Patient Engagement
Clip
Making Healthy Habits Fun (05:59)

Where does making behavior change effortless overlap with making it fun? Charlene Wong, a pediatrician and health services researcher at Duke University, poses this question about healthy habits to Peter Ubel, a professor of business, public policy, and medicine at Duke, and Roy Rosin, Chief Innovation Officer for Penn Medicine.

“In some cases, the behavior that we want — and need — is effort, in and of itself,” says Rosin. “Making things effortless doesn’t work as well when you need people to move and exercise. That’s where making things more fun gets interesting.” He mentions Pokémon Go. Research indicates that players walked a tremendous amount to capture augmented reality creatures: 144 billion steps, according to Microsoft, or 2,000 additional steps a day, according to Duke. “That’s a great example of how fun gets you out of your chair to go do something,” he says.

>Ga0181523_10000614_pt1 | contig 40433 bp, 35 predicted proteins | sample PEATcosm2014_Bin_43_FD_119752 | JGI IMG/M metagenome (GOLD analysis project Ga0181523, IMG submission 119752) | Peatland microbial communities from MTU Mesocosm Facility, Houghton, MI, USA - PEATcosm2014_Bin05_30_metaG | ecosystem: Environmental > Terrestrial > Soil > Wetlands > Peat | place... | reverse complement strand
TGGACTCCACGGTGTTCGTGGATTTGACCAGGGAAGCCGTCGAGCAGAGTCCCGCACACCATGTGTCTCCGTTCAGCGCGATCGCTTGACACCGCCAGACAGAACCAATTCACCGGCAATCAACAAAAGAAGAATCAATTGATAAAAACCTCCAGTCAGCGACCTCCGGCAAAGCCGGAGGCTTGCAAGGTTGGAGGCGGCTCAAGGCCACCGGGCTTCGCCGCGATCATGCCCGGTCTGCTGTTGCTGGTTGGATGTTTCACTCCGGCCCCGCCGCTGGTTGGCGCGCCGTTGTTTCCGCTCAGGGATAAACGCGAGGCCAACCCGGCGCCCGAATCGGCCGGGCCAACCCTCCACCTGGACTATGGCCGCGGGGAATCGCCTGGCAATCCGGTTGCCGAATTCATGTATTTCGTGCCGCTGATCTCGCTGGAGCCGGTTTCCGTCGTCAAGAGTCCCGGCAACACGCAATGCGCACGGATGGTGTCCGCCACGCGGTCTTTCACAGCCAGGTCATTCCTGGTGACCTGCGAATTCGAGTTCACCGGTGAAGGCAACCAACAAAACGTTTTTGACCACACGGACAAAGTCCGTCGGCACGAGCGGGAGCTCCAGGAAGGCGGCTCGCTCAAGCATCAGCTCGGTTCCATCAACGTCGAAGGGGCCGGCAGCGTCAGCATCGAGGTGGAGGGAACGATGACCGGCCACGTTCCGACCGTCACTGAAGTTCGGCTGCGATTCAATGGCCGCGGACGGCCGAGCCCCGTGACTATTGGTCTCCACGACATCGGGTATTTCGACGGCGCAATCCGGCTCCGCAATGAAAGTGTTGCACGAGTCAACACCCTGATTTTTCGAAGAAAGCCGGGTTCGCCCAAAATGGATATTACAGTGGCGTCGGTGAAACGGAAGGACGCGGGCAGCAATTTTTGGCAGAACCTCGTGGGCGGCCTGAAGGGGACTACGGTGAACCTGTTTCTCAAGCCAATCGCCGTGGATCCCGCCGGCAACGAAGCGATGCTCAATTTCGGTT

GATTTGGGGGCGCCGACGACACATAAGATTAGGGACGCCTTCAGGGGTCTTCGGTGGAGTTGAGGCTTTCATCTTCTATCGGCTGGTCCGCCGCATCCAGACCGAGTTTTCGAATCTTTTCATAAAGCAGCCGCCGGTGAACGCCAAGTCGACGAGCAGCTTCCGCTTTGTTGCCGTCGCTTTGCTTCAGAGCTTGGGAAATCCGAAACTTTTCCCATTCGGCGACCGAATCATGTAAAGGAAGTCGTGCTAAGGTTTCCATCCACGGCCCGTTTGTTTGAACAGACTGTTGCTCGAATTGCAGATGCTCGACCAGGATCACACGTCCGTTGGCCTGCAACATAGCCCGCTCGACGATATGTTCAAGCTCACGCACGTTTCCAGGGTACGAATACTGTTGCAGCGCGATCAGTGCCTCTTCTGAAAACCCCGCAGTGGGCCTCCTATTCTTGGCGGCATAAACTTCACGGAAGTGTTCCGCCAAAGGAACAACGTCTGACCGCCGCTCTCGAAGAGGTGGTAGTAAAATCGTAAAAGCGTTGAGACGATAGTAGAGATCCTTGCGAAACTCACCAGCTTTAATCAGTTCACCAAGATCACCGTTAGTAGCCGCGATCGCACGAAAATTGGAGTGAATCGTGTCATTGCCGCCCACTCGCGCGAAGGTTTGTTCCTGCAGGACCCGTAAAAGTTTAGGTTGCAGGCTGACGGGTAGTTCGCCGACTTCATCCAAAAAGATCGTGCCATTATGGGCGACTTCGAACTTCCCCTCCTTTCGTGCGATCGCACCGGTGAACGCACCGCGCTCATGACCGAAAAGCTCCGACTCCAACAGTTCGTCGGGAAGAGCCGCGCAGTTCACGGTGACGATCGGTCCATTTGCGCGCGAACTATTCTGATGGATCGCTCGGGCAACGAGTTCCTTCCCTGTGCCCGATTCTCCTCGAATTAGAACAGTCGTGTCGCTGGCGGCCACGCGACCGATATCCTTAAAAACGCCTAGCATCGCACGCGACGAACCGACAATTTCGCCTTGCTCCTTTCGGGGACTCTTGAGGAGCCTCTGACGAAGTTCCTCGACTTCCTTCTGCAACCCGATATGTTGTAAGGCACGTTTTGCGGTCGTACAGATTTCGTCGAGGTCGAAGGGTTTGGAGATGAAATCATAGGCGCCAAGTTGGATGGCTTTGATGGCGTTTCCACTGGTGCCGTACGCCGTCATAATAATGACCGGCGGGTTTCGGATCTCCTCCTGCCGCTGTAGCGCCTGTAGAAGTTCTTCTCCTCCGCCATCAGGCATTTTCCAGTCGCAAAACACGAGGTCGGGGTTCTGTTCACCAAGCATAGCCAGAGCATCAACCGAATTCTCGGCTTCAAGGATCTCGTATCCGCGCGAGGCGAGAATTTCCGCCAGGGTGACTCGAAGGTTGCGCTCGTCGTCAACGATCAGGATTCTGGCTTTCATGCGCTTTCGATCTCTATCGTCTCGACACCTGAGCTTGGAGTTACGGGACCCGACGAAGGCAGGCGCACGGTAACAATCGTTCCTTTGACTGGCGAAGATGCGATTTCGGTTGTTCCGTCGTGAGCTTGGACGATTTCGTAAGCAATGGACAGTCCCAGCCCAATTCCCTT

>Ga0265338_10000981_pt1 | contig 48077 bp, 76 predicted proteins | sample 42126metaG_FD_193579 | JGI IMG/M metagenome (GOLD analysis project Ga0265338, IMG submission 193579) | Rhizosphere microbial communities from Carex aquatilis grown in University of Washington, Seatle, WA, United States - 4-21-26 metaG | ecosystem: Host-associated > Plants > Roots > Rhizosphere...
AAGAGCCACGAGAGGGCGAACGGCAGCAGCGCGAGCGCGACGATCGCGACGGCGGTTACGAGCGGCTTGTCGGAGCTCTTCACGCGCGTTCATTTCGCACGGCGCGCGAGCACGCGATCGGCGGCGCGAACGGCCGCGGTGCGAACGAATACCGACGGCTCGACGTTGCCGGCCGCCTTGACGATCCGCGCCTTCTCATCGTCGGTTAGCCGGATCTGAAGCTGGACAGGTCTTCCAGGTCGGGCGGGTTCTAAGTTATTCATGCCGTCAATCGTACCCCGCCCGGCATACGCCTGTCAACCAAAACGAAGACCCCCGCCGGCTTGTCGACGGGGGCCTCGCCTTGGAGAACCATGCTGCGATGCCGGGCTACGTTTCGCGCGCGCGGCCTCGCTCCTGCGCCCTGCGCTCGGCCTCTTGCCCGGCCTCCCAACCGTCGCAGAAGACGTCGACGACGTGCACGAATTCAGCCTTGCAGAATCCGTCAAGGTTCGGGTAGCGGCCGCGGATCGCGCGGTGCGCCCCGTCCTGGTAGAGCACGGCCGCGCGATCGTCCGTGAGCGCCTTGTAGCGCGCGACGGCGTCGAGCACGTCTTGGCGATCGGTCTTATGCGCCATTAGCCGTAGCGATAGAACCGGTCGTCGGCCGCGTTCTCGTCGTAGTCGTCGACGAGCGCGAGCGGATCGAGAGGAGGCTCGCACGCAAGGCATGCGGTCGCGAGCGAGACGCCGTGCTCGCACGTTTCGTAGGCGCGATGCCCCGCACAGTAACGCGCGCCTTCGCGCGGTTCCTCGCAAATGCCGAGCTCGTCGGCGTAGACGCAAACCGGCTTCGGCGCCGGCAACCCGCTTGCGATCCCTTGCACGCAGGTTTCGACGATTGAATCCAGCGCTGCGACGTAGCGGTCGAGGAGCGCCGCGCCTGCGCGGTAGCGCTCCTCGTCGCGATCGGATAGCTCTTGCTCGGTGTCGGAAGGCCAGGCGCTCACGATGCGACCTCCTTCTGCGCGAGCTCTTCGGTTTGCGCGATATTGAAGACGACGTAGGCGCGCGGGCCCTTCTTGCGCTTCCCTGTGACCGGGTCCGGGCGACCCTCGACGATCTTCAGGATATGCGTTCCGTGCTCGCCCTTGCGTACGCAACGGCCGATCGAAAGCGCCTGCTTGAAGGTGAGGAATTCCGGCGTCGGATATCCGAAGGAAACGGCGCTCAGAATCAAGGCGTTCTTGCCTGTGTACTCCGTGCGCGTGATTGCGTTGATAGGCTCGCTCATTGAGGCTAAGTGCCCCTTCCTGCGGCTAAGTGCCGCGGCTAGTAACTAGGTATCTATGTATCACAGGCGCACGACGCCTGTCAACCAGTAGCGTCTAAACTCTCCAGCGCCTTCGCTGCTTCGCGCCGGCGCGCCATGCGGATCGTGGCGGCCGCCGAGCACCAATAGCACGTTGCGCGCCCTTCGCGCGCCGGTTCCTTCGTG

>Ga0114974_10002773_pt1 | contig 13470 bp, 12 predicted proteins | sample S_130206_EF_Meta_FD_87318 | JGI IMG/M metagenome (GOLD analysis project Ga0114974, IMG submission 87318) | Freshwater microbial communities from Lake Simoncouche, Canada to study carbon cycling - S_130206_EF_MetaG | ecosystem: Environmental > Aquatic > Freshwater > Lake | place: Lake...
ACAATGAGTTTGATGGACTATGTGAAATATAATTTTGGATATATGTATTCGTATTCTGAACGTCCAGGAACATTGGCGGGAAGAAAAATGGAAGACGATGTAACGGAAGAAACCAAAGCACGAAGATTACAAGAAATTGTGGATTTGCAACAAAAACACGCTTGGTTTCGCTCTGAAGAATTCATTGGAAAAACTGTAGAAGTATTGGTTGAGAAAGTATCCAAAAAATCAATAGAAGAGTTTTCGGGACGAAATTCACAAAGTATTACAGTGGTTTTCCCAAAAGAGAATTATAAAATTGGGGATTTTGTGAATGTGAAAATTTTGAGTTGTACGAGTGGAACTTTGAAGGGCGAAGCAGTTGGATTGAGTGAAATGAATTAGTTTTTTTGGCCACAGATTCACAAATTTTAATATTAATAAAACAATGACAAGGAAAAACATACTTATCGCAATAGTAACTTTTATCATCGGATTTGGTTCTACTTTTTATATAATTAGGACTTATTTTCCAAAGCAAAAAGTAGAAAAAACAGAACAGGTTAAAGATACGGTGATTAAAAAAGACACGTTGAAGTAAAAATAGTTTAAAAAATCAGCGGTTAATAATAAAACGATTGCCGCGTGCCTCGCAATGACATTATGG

Building on that example, Ubel describes patients of his who were veterans, who would go to public golf courses to play and ride around on carts with their buddies. “Stopping the cart 10 yards early and walking to the ball every other shot, that’s something they really enjoy — they’re not even thinking about exercise,” he says. “It’s not exercise; it’s just out having fun.”

Rosin describes a move and recover project his team worked on, inspired by one of their nurses. The nurse, whose nickname was “Turtledove,” would hide paper turtledoves in the artwork around the floor, challenging his patients to go find them. Rosin’s team asked what they could do to both create destinations and clear expectations in hospitals and to make it fun. They created game zones challenging patients to collect cards around their floor, and it worked — people walked more. “The number of people meeting their goals for being discharged more than doubled,” he says.

This reminds Wong, as a mother of young children, of hiding things to get her kids to do something. “You have to make it fun, especially when you’re talking about very young children,” she says. “They’re not going to do the ‘no pain, no gain thing.’”